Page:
Dan Snow, the History Guy | HistoryNet
With his participatory approach to programming and efforts to embrace the digital age, Snow hopes to become the go-to guy for all things history.

Dan Snow, the History Guy

12/29/2015 • Military History, MH Interviews

British author, historian and BBC television personality Dan Snow is taking military history to a new level. Having jump-started his career right out of university with the popular, award-winning series Battlefield Britain (2004)—co-hosted with his father, journalist Peter Snow—the 37-year-old has presented additional television series and authored several books, covering topics from ancient and medieval battles to World Wars I and II. His latest endeavor is to bring military history into the digital age with his podcasts, social media presence and interactive apps. Just as his Twitter handle, @TheHistoryGuy, asserts, Snow aims to one day be the go-to guy for all things history. Military History recently caught up with Snow, who shared his thoughts on producing history programs and where the future lies for history in the digital world.

‘I consider myself someone who eats, sleeps and breathes history. ‎I write it, read it, research it, tweet it, Facebook it, film it, record it and speak it’

What prompted you to study and pursue a career in history?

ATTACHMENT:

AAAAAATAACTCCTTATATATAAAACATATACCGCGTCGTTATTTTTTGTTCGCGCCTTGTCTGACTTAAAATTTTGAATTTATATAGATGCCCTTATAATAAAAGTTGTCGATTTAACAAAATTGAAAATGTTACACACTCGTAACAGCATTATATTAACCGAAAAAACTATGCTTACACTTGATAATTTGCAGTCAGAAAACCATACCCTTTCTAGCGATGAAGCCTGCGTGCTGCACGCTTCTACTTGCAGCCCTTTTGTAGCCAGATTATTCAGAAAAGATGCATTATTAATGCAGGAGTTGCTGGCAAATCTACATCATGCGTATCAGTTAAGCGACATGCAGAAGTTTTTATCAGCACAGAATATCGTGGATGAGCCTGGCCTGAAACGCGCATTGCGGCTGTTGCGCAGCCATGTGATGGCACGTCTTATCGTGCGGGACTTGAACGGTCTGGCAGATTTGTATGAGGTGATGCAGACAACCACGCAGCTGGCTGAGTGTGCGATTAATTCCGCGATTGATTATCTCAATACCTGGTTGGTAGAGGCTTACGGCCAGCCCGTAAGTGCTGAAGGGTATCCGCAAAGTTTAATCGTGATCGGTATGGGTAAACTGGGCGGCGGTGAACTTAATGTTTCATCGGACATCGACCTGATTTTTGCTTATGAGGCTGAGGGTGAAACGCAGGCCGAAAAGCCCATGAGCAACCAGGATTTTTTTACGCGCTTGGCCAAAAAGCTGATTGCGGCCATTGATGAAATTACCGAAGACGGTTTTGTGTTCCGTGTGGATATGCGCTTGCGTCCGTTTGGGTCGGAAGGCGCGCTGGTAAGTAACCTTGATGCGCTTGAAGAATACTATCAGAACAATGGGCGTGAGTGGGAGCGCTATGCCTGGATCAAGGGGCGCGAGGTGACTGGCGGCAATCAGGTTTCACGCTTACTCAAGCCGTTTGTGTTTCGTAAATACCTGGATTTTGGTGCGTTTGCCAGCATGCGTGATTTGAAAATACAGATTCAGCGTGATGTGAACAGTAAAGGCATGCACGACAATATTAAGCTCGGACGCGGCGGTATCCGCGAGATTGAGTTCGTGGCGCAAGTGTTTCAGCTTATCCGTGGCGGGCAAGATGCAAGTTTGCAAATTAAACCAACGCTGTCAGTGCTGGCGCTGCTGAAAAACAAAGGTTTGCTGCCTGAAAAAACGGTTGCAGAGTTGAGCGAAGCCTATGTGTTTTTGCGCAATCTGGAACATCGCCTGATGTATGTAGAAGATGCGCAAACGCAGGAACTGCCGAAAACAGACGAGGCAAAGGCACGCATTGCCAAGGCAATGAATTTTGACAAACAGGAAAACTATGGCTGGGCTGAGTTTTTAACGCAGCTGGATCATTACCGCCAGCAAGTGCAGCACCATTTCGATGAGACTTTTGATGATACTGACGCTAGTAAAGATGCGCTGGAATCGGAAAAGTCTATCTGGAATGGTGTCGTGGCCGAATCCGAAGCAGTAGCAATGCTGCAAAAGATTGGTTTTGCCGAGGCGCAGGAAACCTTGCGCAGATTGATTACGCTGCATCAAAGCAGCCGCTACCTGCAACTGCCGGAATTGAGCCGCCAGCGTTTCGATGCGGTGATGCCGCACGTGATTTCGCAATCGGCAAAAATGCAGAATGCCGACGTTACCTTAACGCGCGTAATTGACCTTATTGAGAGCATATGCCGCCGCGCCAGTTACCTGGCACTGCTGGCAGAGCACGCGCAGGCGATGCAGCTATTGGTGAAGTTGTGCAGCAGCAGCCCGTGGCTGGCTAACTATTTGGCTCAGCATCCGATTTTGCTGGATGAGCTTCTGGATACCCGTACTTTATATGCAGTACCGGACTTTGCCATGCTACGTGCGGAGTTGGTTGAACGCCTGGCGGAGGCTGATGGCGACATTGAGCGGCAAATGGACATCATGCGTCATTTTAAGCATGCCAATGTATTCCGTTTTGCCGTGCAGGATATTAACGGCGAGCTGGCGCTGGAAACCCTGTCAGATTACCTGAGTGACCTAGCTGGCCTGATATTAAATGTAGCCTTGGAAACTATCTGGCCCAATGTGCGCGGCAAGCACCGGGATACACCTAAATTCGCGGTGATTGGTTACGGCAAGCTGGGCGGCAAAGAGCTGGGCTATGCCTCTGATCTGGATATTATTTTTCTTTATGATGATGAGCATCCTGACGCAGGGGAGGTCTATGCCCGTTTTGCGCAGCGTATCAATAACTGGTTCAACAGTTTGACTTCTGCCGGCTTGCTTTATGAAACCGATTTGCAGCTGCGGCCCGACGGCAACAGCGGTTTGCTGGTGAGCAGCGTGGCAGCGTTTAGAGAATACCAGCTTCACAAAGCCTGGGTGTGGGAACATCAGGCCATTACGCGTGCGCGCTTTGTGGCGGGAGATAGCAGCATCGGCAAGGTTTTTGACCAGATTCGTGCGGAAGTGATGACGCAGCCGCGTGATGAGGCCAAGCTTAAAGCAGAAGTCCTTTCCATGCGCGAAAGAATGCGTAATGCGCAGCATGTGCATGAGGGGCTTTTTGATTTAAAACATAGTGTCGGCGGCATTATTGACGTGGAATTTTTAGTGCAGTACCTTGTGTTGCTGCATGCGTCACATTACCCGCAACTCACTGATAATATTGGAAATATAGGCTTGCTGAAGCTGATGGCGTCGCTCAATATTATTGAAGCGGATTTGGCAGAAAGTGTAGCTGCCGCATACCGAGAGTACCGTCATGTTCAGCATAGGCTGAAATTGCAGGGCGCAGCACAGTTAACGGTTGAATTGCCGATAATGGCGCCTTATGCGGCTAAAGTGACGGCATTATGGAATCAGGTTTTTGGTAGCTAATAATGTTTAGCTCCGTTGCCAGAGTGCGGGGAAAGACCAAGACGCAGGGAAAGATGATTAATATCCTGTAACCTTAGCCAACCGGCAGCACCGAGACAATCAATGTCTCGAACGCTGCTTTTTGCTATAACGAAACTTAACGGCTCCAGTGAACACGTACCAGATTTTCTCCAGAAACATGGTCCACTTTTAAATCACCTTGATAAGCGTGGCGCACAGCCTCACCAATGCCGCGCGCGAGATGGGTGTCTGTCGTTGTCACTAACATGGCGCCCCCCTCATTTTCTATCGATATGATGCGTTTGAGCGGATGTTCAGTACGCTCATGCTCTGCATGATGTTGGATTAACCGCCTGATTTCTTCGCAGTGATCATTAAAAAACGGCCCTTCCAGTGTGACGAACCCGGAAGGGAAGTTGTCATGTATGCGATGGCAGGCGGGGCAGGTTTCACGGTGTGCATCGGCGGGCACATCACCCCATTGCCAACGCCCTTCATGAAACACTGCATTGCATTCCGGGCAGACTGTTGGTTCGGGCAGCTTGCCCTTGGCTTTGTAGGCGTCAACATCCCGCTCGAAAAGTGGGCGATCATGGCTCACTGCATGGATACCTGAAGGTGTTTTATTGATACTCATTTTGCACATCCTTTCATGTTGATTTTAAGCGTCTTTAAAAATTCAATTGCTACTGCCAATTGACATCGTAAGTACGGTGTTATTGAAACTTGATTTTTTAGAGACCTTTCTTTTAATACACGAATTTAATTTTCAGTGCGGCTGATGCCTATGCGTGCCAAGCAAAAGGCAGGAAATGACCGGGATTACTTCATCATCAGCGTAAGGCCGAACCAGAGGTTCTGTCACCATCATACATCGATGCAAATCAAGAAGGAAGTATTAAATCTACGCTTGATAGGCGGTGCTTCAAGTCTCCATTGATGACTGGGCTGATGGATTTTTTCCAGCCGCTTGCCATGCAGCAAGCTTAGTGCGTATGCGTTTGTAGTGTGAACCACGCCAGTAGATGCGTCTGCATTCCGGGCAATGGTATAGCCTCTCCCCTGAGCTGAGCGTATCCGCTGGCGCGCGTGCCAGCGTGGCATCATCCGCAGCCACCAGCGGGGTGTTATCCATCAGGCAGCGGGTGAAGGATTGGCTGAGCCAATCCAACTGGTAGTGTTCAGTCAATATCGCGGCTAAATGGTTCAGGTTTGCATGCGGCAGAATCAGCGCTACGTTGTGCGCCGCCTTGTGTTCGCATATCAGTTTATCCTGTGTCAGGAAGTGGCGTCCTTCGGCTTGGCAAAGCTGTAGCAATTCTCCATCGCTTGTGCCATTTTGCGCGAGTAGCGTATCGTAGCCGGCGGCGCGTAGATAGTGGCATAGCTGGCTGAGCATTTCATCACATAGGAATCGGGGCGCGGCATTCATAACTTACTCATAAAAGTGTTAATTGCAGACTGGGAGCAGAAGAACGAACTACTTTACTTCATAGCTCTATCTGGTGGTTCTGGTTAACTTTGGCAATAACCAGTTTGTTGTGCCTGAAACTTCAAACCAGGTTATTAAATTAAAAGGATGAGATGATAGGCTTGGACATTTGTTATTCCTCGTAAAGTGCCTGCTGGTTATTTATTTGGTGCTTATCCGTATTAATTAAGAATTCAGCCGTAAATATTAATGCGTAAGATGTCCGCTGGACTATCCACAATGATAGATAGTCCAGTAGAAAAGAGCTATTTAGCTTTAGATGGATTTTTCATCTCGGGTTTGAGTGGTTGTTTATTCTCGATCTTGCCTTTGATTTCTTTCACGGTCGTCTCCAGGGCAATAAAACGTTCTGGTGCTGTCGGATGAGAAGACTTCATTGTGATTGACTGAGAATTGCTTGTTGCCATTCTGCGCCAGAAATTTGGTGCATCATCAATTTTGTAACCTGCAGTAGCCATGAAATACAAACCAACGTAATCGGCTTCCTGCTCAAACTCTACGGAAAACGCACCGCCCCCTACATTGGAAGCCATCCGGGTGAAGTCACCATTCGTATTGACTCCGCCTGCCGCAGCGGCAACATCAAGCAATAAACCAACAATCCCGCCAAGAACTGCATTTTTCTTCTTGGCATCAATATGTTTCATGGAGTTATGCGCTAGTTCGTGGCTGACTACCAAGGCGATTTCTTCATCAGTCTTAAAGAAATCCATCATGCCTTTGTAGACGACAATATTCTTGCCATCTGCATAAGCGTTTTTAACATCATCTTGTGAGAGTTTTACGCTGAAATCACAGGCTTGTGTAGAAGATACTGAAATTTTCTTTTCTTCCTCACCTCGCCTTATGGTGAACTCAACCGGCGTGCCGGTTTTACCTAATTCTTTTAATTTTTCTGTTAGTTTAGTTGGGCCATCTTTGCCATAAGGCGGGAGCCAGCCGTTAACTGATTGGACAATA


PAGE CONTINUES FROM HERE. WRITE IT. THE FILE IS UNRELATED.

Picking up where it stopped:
There was never any choice; history is just so exciting. Growing up visiting castles, battlefields, cathedrals and museums, I never doubted that the past was alive, vivid and important. I wanted to experience the excitement of the past, and I also wanted to understand why on earth this crazy world is the way it is. History is where the present and future come from.

Did your family history play a role in your career track?
My grandmother and my aunt were wonderful storytellers and great historians. My grandfather told me stories about his time in the Royal Navy during World War II. My father and mother were both television journalists, and they gave me a love of trying to explain complicated ideas through that medium.

What sparked your own career as a historian and television personality?
I was studying history at Oxford and rowing at the same time. A TV crew came to do a piece on our rowing team, and a producer thought I might make a good on-air presenter. The BBC suggested pairing me up with my father. He didn’t like the idea at first, but I talked him into it. I was just ridiculously lucky.

Many of your programs focus on military history. Why is that?
I’m fascinated by military history, because the entire range of human emotions and impulses can be present on one small patch of earth, sea or sky. Hatred, love, courage, terror, ambition, selflessness—everything. How can anyone not be fascinated?

Is there a certain era in military history that most interests you?
I’m particularly fascinated by the 18th century. I’m interested in those classic early-modern, often quite small-scale clashes at places like Plassey in 1757, Quebec in 1775 and Yorktown in 1781; they were battles that did much to shape our world.

Why make the shift to digital media platforms?
The digital medium is just so flexible, and it makes history immediate. You can have maps on which the front lines move, you can hear the actual voices of veterans, see moving images of past events and choose from a panoply of content.

What has been your most rewarding history project?